This is us each morning, on our way to school.
And at school …
8.40 a.m. Grant and his friends play basketball every morning before school. Cliff, PJ and I have tried to bring the kids on their bikes to school earlier in the mornings, since Cliff has been off work, so we can spend a few extra minutes watching Grant’s games. There is a group of about eight ten-year-old boys he hangs out with and they are remarkably courteous and kind in their sportsmanship. So supportive and encouraging of each other. The morning games are one of the joyous moments we are cherishing each day in our new routine.
10.36 a.m. Now. Now. Now.
I can only think about the now.
Made the mistake of thinking about what’s to come, just now in the shower. Hyperventilated. Eyes hot, red, and filling with tears. Then I thought, I’m in the shower. I’m getting ready. Cliff is downstairs. We’re going to another psychologist appointment soon. It is all O.K. Life is O.K. right now. This minute. Focus on the now. Cliff wants to get all the tools we can to fight this emotional battle. I’m with him.
2.00 p.m. Hannah Anderson left a big, beautiful batch of chocolate chip cookies on our porch.
4.05 p.m. Tom’s last day of kindergarten today. Two lollypops to celebrate. One for each cheek. Because ya can.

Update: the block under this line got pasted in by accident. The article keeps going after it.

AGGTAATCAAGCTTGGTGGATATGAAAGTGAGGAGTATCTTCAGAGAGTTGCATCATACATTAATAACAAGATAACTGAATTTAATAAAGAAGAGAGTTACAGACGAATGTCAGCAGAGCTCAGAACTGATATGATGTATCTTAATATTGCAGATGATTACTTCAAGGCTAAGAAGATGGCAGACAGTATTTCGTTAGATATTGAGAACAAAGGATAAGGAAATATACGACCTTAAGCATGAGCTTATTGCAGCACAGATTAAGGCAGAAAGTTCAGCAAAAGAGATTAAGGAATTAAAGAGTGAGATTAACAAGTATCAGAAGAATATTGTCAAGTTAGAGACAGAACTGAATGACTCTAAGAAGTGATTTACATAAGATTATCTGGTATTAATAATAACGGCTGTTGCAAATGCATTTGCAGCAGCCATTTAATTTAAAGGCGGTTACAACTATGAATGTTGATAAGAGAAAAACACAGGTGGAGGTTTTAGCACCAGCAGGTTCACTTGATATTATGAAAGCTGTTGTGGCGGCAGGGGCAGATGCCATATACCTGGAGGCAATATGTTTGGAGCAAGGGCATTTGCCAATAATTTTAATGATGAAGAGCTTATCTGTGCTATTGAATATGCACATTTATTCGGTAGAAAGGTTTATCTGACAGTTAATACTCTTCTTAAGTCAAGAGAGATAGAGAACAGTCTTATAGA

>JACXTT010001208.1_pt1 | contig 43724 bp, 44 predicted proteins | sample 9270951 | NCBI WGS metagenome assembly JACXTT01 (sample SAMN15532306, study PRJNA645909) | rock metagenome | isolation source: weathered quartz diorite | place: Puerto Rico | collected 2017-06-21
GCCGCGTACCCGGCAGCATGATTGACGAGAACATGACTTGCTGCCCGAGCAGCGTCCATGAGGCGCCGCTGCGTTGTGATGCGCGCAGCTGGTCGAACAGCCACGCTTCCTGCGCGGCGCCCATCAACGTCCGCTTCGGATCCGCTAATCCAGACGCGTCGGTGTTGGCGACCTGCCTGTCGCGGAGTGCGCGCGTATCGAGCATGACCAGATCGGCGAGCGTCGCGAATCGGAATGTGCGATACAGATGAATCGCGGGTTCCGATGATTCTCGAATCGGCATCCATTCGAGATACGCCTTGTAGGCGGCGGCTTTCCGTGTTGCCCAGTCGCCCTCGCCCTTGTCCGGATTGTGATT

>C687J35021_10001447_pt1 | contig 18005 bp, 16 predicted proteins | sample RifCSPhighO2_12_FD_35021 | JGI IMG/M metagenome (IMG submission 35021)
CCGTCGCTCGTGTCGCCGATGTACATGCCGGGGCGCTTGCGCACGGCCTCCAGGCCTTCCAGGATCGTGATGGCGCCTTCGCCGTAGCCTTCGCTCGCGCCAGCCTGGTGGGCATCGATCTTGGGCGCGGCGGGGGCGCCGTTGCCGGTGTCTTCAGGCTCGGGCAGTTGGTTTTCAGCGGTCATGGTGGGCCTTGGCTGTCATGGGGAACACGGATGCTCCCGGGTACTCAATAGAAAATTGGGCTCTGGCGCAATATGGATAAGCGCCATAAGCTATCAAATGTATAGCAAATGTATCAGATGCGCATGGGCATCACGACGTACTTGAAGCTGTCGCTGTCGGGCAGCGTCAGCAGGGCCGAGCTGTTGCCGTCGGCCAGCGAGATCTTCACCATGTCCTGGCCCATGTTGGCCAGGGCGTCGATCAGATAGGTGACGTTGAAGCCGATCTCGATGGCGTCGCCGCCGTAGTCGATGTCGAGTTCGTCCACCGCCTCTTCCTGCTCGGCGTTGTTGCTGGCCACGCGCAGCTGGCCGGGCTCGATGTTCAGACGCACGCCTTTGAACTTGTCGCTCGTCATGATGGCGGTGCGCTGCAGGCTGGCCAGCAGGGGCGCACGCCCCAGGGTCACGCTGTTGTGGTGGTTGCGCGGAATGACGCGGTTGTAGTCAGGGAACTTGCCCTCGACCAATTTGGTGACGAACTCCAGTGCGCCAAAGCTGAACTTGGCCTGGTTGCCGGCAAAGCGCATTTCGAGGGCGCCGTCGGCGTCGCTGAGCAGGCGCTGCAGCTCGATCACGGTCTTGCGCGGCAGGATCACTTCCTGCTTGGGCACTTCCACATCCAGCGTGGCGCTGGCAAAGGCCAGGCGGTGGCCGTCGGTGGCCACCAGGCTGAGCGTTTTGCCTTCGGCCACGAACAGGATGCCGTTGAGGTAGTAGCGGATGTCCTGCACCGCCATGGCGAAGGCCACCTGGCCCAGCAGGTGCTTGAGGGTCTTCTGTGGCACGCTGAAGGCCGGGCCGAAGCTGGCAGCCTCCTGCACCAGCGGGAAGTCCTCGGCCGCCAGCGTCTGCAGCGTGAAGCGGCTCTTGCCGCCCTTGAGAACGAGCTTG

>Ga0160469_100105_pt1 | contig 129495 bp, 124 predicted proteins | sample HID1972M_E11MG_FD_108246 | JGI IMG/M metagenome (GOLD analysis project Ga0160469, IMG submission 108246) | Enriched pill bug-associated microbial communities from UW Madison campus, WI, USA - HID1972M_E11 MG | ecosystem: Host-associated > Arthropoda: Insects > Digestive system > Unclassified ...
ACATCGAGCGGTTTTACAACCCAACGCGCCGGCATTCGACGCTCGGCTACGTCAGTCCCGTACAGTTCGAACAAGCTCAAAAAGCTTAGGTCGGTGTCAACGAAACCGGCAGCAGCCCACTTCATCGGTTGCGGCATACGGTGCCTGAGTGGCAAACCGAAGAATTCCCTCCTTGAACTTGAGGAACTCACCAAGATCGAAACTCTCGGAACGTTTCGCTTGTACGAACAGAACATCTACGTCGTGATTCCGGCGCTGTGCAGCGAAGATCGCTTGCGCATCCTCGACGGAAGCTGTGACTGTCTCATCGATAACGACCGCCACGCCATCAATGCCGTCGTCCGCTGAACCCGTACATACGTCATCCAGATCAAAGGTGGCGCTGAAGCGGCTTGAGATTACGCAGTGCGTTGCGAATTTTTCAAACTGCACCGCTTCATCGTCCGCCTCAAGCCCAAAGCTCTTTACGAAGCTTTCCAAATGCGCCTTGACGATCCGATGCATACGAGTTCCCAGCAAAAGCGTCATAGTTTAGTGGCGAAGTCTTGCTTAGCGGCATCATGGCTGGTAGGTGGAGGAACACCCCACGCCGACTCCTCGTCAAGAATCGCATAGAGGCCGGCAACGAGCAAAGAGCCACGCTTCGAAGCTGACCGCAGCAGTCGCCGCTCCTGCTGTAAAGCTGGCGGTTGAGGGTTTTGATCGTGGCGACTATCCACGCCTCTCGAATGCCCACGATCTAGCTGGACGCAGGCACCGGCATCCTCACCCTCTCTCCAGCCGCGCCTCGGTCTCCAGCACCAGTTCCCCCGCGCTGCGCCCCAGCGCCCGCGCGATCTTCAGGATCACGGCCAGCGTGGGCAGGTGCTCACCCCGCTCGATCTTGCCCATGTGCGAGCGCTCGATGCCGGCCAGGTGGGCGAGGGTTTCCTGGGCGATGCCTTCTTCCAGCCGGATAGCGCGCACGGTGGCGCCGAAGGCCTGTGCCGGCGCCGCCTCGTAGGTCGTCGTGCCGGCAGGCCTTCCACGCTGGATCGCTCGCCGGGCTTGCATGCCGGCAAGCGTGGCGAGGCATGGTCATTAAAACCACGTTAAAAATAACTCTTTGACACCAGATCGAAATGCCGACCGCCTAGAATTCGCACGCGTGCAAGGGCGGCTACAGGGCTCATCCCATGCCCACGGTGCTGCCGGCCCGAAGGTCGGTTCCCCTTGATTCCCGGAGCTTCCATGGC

7.51 p.m. Saw the third shrink today. I think she’s the last. We’ll probably stick with shrink #2. Today was a free session through Cliff’s work. We went through the whole thing again with her. She didn’t have much to offer. Kind of said, ‘Well, you guys seem to be doing the best you can. You’re doing what I would tell you to do. If you just want to talk, I will be here to listen.’ Don’t know what will come of that; whether Cliff will want to go there again or not.
8.15 p.m. Tonight, as Grant was getting ready for bed, he and I stepped outside to check the weather. It’s a nice night. We stood side by side with our bare feet on the tile porch in silence. It was calm and cool and good. We took in the air. After a few moments we looked at each other and smiled. Then Cliff came down from tucking in the little boys and joined us on the porch. He and Grant hugged and stood there, looking out at the coming night.
They were about to have their special time, watching 20 minutes of an Indiana Jones film together. It’s big-guy time. They both seemed calm and happy. Perhaps Grant was more effervescent than Cliff, but still, they were happy together. I told them to wait a sec, reached around the corner into my study, grabbed my camera and took this shot.
9.38 p.m. Not sure if I wrote in here or not about telling the kids. But we informed the kids about Cliff’s cancer on the very first day. Without any advice or preparation of how you’re supposed to tell three little boys their Dad has cancer, we tried to explain it as best we could. We had them sit down with us, Grant (10), Leo (7) and Tom (5).